Shows your work.
Your readers can track down the same sources you used for further exploration.
Your instructors see that you have met their research requirements.
Give credit where credit is due.
It shows that you are an ethical user of information and acknowledging the work of others. This means not just text, but also images or other creative forms of information.
Avoid plagiarism. Plagiarism is stealing and passing off the ideas or words of another person's as your own.
Citations are how you acknowledge where you have found ideas and information you have used in your project and thereby are respecting intellectual property.
Plagiarism can be deliberate (you intended to pass off another's persons work as your own), inadvertent (sloppy work - you mistakenly forgot to include citation) or ignorant (you did not understand what is expected re citations).
*Santos, Carlos, and Reed Williams. "Critics ask if U.Va. was too harsh on students." Richmond Times-Dispatch, 13 Aug. 2008. Richmond Times-Dispatch, www.richmond.com/news/. Accessed 1 Mar. 2017.
1. Choose a citation format. (ex. MLA, APA, Chicago....)
2. How are you accessing the information?
PRINT (are you holding the original item in your hand)
WEB (you are using the internet to get to the resource)
DATABASE (you are using a library database that may have required a password)
3. Identify what type of source you have.
Website article • Video • Audio • Image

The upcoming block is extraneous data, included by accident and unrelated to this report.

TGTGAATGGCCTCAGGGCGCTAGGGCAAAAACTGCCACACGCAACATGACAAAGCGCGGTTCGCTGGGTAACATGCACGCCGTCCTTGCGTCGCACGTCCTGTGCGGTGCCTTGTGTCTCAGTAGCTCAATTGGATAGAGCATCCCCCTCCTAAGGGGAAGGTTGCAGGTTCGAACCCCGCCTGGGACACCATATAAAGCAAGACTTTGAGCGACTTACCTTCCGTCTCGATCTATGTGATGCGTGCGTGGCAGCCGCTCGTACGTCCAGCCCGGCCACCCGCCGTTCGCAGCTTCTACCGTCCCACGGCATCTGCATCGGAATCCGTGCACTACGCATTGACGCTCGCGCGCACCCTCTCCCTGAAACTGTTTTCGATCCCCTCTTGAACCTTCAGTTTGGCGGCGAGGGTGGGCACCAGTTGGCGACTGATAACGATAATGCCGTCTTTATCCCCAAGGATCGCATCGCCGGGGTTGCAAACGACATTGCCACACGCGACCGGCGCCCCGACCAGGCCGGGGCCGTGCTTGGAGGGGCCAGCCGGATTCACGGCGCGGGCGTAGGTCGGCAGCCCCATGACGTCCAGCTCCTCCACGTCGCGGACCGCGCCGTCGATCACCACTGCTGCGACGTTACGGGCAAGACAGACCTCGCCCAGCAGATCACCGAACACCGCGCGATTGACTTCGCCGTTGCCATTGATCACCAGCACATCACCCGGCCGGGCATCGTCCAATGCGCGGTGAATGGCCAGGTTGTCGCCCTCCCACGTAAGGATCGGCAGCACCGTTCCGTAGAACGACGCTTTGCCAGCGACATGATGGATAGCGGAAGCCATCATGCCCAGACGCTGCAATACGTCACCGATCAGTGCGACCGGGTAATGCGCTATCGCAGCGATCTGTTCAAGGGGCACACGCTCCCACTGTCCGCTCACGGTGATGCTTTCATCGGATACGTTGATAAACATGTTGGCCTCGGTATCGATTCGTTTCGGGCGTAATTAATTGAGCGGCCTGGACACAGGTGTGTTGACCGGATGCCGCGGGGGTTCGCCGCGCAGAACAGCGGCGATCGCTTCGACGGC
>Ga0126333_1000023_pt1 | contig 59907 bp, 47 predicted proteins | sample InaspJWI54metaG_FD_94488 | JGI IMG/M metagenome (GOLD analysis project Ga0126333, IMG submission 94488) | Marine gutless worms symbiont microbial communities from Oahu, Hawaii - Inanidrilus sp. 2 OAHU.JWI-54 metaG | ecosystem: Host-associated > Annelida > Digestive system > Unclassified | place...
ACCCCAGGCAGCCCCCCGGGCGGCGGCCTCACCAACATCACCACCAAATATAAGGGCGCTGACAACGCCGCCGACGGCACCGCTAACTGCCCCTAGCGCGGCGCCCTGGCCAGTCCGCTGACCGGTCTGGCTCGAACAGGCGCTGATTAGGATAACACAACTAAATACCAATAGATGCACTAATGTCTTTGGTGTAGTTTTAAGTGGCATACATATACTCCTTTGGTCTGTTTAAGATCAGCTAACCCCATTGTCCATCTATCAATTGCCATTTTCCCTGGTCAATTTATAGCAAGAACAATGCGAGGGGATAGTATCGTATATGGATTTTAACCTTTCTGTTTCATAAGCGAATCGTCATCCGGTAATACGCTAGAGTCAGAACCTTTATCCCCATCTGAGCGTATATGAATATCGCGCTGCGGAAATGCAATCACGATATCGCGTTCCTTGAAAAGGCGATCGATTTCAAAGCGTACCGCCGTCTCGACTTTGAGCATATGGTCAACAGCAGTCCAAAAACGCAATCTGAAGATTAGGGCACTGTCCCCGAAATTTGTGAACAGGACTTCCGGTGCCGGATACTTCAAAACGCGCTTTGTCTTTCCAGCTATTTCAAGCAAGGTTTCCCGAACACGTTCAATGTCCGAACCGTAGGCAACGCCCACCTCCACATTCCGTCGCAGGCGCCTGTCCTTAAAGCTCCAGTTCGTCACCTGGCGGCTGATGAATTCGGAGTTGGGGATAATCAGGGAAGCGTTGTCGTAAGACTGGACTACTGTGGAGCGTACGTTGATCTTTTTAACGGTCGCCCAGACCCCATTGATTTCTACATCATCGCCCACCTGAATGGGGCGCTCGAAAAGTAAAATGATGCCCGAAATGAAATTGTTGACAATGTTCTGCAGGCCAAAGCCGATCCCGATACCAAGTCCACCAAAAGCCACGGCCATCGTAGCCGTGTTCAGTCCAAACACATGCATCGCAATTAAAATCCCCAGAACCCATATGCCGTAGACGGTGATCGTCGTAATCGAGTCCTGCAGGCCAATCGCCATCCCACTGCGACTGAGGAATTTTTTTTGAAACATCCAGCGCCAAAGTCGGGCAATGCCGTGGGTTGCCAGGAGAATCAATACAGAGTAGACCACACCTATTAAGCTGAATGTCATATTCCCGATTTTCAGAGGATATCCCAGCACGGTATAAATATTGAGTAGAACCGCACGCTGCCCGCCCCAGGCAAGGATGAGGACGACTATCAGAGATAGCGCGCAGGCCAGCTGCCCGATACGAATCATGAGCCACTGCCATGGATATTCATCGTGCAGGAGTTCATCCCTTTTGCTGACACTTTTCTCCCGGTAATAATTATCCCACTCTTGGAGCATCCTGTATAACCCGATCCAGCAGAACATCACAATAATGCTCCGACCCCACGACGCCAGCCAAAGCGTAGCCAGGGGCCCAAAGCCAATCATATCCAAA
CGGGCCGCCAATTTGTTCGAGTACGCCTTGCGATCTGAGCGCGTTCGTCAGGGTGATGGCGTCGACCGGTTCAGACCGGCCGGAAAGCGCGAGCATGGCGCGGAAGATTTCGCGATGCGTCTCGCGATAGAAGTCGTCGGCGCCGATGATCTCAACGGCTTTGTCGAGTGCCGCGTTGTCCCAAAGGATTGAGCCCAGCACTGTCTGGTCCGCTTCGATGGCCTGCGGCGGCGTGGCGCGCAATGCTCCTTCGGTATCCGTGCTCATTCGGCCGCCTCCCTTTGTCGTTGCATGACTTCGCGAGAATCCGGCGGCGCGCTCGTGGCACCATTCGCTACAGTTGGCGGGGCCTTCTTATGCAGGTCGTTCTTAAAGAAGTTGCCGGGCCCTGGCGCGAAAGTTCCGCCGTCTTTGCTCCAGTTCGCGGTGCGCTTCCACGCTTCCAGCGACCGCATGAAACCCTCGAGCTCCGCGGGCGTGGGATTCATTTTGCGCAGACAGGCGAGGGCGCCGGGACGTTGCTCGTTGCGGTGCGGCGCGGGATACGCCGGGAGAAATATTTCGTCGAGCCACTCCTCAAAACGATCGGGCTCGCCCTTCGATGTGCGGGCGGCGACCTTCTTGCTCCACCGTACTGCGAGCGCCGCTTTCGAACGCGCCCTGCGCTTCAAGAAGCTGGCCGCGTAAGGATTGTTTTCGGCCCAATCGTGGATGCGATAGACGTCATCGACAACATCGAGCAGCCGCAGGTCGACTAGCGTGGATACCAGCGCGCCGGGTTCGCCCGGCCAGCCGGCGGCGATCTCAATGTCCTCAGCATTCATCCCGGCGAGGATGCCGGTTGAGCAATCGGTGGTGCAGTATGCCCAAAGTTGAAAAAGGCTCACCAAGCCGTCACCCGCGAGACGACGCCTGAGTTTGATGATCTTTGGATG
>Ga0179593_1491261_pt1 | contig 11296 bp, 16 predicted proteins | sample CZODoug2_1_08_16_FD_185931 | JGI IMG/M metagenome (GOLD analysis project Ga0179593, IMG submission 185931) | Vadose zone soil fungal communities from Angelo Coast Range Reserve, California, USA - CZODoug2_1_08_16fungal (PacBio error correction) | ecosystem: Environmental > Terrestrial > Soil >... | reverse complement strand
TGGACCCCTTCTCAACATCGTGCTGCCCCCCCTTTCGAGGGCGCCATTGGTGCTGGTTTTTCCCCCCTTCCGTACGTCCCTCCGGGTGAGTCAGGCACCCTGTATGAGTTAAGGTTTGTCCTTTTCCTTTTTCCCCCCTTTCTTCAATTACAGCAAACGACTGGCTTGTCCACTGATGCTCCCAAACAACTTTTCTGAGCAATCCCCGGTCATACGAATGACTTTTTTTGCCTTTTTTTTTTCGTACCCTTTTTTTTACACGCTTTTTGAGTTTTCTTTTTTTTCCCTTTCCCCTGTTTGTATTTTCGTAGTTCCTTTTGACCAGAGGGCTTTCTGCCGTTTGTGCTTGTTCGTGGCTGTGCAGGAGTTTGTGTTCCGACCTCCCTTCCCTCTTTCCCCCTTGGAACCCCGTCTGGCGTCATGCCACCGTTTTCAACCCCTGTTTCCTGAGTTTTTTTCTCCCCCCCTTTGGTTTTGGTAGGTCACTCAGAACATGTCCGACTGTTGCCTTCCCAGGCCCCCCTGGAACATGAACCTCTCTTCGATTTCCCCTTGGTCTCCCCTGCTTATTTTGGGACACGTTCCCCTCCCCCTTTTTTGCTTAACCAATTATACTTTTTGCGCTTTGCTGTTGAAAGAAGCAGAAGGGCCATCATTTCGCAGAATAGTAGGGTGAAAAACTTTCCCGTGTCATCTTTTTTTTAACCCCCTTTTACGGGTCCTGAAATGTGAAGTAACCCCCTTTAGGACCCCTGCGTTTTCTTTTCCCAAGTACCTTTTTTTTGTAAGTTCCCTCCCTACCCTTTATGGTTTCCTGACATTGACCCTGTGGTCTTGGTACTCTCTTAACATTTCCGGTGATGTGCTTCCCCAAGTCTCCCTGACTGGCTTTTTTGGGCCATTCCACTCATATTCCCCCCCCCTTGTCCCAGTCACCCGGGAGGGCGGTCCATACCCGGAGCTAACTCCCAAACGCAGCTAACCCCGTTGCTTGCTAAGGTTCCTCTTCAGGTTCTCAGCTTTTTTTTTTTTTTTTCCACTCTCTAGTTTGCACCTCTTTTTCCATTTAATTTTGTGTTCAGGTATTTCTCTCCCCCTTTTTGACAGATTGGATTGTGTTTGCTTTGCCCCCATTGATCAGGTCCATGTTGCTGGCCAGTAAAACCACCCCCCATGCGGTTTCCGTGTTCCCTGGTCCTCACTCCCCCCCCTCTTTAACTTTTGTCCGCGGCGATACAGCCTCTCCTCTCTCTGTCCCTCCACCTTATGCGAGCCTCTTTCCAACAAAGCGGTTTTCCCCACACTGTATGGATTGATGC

Artwork • Interview • etc....
4. Find the citation formula that matches your format and source type. (ex. Print book or Website Newspaper article)
5. Identify the information you need for the formula.
Common information found in many citations:
Author / Creator • Article title • Title of the whole resource
Publication date • Publisher / Sponsor
Pages numbers • URL / web address
6. Plug information into the formula. This requires attention to details. Be precise.
7. Double check your work.
Consistency makes it easier for readers to understand where you found your research.
Think of it like addressing an envelope. Everyone follows the same format when addressing an envelope because it makes it easier for people to deliver it properly.
Identifies the exact source in the specific format you (the researcher) saw it.
Sources can change slightly (or dramatically) anytime it is republished. Readers want to know exactly which version the writer used.
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